The day began very early for our team as Jesse’s alarm broke the morning silence just after 4 a.m. With a mission and plan on our minds, it was all business inside the log cabin, beginning with throwing a few more logs on the fire and the gas mantle-lights being lit. The consensus was a good night’s rest by all, with no excess rumblings from the bunkmates. It’s logical that trend may change with long days and short nights.
With all the basics available in our quaint little cabin, our breakfast was much like we might prepare at home; egg whites for the adult crew and granola bars for the kids. As we packed a few snacks and the final necessities for the morning hunt, everyone was certainly anxious for what was to come of our first day hunting. Greeted by a star-filled sky, winds near-calm, and temps hovering around freezing, we all were thankful for our extra layers of Kings XKG and our Farm To Feet merino stocks.
The drive to our Xenek blind was quick and full of chatter with a high level of anticipation for the hunt. Brian helped Gus and Lily get their guns ready for the brief walk, while Adam and I carried the balance of the camera and related gear.
As daybreak came and primetime turkey movement passed us by, without any sounds or sightings, we all felt a little deflated. I think we all had visualized a glorious turkey fly-down, and a quick morning kill, yet instead we found ourselves holding out hope for even just one gobble. As the hours passed, we had a very brief encounter with a hen that didn’t stick around long enough for even a photo and then it was time to head back to camp.
There was a little speculation as to why the turkeys did not frequent the plot as they had on regular occasion, documented by our Covert trail cameras. Brian’s best guess was they simply roosted a little further away and they may return for the evening hunt. Our time at the cabin was brief, just enough for a quick bite to eat and an opportunity for Gus and Lily to wet a line in the pond just below our deck.
The Kurtenbach Krew had a morning filled with action, yet just did not get their Elite bows in sync with the Nebraska Toms. Arrows were fired and yet no birds came home on this outing.
Our 2pm afternoon hunt pickup found us heading to a new spot, primarily because the Covert intel offered a high level of activity on a grass meadow not far from camp. We were back in blind-setup mode and ready for the evening sit. Lily was first in line to set her sights on a Tom. The waiting game began.
A few minutes before 4 p.m., a Tom and three hens entered our field, and the blind filled with instant energy. We watched as the hens approached, fed in front of us but the Tom never committed to the same. With some very light calling on my Duel friction call, I was not able to seduce the Tom to our hen and jake decoys, and all four of them left the field. Much to our excitement, two larger Toms walked under the fence and immediately approached us head-on.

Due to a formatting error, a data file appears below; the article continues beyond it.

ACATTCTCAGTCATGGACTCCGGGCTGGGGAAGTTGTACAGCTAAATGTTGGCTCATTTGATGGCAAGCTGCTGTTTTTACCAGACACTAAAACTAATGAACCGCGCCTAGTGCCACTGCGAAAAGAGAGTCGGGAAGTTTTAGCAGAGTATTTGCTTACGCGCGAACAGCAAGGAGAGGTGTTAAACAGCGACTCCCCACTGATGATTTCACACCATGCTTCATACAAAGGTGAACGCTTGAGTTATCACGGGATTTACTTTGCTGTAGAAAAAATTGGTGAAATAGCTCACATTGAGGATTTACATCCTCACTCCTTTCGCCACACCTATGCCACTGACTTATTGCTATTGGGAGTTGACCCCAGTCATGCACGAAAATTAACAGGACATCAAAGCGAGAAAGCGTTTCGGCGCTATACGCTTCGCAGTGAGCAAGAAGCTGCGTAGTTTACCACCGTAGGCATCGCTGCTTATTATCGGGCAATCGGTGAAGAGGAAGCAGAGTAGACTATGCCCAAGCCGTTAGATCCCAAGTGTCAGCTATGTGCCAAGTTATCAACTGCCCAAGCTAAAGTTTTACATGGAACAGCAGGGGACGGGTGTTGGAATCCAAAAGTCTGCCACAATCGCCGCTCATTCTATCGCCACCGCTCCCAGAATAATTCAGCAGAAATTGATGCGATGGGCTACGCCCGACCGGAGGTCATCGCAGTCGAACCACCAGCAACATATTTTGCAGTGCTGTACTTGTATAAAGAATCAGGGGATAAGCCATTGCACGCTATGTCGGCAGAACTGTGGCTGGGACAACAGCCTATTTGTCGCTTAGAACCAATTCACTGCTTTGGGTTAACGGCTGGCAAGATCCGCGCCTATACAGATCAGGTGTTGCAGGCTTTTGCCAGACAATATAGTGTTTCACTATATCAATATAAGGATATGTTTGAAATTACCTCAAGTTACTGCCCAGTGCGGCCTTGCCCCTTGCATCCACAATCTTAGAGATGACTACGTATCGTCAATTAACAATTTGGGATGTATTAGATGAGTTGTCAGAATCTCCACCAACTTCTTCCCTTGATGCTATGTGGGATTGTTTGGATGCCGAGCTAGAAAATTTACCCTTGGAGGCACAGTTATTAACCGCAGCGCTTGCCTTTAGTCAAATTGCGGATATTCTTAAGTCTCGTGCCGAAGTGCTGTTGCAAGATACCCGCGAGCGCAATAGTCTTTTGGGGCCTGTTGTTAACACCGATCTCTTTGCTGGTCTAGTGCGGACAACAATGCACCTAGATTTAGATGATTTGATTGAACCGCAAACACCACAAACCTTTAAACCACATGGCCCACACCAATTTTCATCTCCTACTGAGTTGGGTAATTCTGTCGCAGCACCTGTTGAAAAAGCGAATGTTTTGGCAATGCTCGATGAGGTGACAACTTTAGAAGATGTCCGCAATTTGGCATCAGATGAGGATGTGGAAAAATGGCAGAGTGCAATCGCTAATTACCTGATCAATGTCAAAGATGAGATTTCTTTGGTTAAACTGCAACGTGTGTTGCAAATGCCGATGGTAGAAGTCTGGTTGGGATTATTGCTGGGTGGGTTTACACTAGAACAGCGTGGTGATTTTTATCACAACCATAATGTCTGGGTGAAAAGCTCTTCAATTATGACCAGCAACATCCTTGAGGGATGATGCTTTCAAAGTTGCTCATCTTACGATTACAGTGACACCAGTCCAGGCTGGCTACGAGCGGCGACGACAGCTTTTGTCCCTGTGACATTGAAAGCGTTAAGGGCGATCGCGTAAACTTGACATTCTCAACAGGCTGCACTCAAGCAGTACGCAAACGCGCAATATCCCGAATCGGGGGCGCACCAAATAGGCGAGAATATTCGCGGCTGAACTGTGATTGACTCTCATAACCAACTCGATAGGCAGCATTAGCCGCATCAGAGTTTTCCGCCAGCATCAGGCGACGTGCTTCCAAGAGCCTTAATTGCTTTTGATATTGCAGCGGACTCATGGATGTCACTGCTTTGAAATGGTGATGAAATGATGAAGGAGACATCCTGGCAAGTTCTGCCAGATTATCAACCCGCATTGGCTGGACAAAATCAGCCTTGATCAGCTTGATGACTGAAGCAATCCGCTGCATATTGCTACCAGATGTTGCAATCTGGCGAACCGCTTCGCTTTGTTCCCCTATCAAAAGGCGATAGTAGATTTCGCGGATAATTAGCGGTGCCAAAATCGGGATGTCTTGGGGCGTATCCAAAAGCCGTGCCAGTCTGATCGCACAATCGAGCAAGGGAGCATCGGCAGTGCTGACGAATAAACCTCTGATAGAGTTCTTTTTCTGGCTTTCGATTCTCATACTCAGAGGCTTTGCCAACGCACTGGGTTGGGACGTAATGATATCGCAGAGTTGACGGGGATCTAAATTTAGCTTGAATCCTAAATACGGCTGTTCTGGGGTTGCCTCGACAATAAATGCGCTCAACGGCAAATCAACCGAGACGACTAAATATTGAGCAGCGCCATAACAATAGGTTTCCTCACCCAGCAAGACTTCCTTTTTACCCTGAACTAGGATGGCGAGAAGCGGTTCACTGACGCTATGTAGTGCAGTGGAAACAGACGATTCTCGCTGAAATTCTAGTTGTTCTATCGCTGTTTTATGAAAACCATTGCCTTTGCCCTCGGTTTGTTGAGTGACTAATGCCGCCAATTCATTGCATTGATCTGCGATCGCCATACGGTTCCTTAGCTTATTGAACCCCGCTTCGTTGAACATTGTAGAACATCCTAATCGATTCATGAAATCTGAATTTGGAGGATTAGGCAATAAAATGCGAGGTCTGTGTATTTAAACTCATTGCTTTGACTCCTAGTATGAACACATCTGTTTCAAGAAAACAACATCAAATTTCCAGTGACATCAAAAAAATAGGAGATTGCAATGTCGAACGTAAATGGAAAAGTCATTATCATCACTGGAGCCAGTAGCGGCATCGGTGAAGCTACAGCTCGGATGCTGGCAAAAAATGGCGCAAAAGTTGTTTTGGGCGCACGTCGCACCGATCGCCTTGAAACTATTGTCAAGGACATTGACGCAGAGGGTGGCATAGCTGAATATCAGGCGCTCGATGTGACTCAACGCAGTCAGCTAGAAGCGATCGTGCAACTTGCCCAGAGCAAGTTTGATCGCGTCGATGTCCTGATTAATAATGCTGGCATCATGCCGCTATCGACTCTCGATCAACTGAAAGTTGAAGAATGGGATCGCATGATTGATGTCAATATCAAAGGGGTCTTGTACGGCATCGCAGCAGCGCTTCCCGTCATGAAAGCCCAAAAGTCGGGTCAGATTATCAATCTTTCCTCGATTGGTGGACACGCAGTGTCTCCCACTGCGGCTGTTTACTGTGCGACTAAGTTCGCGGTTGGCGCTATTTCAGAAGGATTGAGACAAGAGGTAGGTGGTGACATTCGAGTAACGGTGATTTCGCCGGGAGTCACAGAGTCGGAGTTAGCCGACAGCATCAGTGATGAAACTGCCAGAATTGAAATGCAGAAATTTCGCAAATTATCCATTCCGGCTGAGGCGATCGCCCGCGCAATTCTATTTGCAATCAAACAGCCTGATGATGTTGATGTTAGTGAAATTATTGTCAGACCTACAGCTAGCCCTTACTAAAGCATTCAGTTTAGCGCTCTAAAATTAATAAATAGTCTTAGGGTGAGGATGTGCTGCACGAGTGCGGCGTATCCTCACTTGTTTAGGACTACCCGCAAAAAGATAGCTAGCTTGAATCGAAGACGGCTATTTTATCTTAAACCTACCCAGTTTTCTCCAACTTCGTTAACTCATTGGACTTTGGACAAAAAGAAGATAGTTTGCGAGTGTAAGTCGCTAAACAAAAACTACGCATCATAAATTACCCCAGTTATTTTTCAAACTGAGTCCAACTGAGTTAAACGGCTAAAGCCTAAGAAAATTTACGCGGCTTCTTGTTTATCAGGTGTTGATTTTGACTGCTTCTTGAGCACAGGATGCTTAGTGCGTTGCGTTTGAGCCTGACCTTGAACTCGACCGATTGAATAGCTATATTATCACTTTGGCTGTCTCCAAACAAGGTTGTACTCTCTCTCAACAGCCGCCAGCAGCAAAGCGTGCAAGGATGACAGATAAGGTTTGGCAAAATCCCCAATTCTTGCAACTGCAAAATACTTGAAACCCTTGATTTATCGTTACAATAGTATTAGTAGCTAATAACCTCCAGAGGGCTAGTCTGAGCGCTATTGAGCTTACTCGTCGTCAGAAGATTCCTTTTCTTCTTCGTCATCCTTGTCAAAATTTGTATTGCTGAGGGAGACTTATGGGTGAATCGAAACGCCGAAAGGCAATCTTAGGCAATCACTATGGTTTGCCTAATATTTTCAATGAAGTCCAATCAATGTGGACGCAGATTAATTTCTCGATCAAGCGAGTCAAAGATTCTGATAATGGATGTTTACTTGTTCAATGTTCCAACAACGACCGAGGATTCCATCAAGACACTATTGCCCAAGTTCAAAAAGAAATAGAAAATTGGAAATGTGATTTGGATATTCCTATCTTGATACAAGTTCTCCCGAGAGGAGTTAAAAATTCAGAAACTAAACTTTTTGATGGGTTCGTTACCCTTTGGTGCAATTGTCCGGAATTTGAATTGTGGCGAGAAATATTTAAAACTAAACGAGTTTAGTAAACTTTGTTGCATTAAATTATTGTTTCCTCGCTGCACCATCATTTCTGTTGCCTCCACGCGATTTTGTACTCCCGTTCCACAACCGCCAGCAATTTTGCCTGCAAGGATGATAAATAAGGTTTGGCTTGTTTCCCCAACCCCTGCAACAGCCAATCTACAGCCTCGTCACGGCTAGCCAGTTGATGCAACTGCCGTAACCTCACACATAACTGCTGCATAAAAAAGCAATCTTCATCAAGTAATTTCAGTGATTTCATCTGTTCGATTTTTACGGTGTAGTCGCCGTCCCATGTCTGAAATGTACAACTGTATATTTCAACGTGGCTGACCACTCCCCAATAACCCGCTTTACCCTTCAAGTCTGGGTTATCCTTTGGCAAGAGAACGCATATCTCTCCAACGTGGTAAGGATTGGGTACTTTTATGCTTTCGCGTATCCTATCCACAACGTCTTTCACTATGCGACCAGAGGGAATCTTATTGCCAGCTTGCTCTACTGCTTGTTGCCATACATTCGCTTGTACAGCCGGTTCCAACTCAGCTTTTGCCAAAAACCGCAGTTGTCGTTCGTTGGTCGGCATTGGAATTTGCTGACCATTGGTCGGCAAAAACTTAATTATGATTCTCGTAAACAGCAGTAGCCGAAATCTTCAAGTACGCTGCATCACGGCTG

Lily was ready with her gun up, on her tripod and waiting for the cue to go to “fire”. Gus was on ready alert with his shotgun, in the hopes we could score a double. As the Toms of very equal stature approached our decoys and blind, everyone was ready. Lily had her sights on both, as the literally walked in tandem, side by side, making it very difficult for her to pick one. With less than 10 steps distance between the turkeys and us, it was time.
What seemed like forever was, in reality, just a long minute; but the Toms being so close to one-another continued to prevent a clean shot. As a comfortable amount of distance was created between the two, I whispered to Lily to go ahead and shoot the one on the left. As the gun fired and the turkey dropped, we all tried to maintain our composure knowing what had just happened, Lily’s first-ever harvest, a Nebraska gobbler.
Hoping we could score a double, Gus jumped into the front shooter position and Lily grabbed his seat. The second Tom gave no thought to pouncing on the bird that lay 6 steps in front of us, but instead retreated for cover. Knowing we had 3 hours yet to hunt, we took a brief amount of time to celebrate and enjoy a few tears with Lily, after accomplishing something she’s been driven to do.
Our cabin was filled with excitement as Lily shared the news and her version of the story with everyone. A few feathers gathered from the scene are now what she uses to remind her of her first harvest, her first Turkey and in many ways her stepping up saying, “I am a hunter dad”.